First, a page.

Another better choice for the MVP award was Tito Francona. Despite playing in just 122 games, Francona hit 20 home runs and drove in 79. Francona hit .363 that year, but he did not have enough at-bats to qualify for the batting title.
Mickey Mantle, who finished 17th in the AL MVP voting that season, was also a good option for the award. He hit .285 with 31 home runs, but he had only 75 RBI that year. Mantle did steal 21 bases in 1959, though.
Frankie Frisch had a great year in 1931.
However, he did not put up MVP numbers, and yet he won the award. Frisch batted .311 with four home runs, 82 RBI and an NL-leading 28 stolen bases. These numbers were enough for a 4.4 WAR season.
There were at least two players who had a better year than Frisch. Chuck Klein won two parts of the Triple Crown by leading the NL with 37 home runs and 120 RBI. He also batted .337, the fourth-highest total in the NL. Amazingly, he only had 4.5 WAR this season.
Bill Terry would lead the National League with 6.8 WAR in 1931. He batted .349 with nine home runs, 112 RBI and led the NL in both runs scored (121) and triples (20).
While Dick Groat did lead the National League with a .325 batting average in 1960, his selection as the 1960 NL MVP was certainly a head-scratching one. His two home runs and 50 RBI were certainly not MVP-caliber numbers.
This same season saw outstanding years from Willie Mays, Ernie Banks, Ken Boyer, Roberto Clemente, Eddie Matthews and Hank Aaron.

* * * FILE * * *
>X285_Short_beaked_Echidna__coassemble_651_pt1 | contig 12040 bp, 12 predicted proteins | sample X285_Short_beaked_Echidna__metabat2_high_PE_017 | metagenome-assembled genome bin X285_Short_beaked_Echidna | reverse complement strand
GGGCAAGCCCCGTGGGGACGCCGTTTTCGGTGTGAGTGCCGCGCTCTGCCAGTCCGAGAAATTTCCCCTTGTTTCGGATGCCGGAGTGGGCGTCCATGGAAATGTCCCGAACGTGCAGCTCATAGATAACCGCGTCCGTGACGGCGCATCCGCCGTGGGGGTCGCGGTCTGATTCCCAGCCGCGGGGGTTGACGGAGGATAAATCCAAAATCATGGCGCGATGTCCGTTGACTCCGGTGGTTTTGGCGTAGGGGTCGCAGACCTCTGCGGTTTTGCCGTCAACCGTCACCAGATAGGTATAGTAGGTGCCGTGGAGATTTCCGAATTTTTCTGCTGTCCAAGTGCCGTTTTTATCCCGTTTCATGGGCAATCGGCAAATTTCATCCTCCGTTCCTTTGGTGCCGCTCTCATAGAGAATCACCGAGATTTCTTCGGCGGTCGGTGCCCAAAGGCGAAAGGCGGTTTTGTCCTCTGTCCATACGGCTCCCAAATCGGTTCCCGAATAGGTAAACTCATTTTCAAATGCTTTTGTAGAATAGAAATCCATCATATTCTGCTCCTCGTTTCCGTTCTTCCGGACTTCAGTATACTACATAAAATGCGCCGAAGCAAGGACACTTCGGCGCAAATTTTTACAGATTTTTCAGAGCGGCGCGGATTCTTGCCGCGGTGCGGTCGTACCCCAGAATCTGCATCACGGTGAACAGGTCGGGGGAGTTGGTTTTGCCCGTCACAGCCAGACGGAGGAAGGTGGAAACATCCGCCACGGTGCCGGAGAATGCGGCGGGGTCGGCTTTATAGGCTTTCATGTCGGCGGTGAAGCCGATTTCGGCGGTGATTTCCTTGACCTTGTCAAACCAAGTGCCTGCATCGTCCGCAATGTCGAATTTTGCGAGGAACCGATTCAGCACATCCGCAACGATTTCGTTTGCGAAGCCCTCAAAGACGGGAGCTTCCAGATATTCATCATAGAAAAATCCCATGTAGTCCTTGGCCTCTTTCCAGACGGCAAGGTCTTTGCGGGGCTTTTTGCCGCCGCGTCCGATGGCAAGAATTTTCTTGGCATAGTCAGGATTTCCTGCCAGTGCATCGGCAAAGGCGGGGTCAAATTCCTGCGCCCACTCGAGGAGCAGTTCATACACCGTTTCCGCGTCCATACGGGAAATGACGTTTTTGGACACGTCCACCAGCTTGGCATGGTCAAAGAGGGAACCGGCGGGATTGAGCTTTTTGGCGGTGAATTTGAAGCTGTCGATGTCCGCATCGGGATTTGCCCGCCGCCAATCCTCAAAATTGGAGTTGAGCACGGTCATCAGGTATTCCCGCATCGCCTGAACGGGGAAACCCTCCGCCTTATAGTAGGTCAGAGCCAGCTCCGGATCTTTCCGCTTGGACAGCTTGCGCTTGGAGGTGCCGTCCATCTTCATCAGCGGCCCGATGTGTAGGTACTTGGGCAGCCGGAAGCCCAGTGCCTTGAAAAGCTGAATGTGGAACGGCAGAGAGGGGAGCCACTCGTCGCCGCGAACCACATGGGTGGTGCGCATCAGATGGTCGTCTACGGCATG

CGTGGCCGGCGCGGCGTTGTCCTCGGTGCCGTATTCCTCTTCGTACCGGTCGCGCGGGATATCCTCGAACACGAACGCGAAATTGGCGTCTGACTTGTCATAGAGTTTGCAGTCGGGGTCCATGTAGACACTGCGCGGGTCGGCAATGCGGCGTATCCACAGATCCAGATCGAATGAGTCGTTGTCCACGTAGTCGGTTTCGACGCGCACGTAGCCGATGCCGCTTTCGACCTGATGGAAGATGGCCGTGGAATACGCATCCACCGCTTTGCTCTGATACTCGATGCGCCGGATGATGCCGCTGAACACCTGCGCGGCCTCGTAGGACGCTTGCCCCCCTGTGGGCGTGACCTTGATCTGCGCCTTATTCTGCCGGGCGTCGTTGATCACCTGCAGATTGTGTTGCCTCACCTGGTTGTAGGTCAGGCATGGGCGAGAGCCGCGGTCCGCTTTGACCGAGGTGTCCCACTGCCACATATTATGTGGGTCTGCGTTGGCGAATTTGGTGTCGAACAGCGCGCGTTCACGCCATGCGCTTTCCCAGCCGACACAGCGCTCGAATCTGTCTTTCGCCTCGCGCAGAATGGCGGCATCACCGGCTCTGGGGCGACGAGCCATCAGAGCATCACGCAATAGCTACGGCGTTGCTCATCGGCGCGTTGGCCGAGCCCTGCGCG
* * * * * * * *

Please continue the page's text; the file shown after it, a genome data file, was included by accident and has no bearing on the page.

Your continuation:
Mays hit .319 with 29 home runs, 103 RBI and 23 stolen bases. He was also outstanding defensively.
Banks led the National League with 41 home runs and also drove in 117 while batting .271.
Boyer batted .304 with 32 home runs and 97 RBI, which was certainly a better year than Groat had.
Clemente hit .314 with 16 home runs and 94 RBI while being an elite defensive outfielder.
Both Matthews and Aaron had outstanding years as well. Matthews hit 39 home runs and drove in an 124 RBI while batting .277. Aaron led the NL with 126 RBI and slugged 40 home runs. He also hit .292 on the year.
Up until 1930, players who had won an MVP award were not eligible to win another one.
However, that is still no excuse for why Roger Peckinpaugh won the 1925 AL MVP Award with a 2.4 WAR season.
Among the more deserving and eligible players were Al Simmons and Harry Heilmann; each had an outstanding year.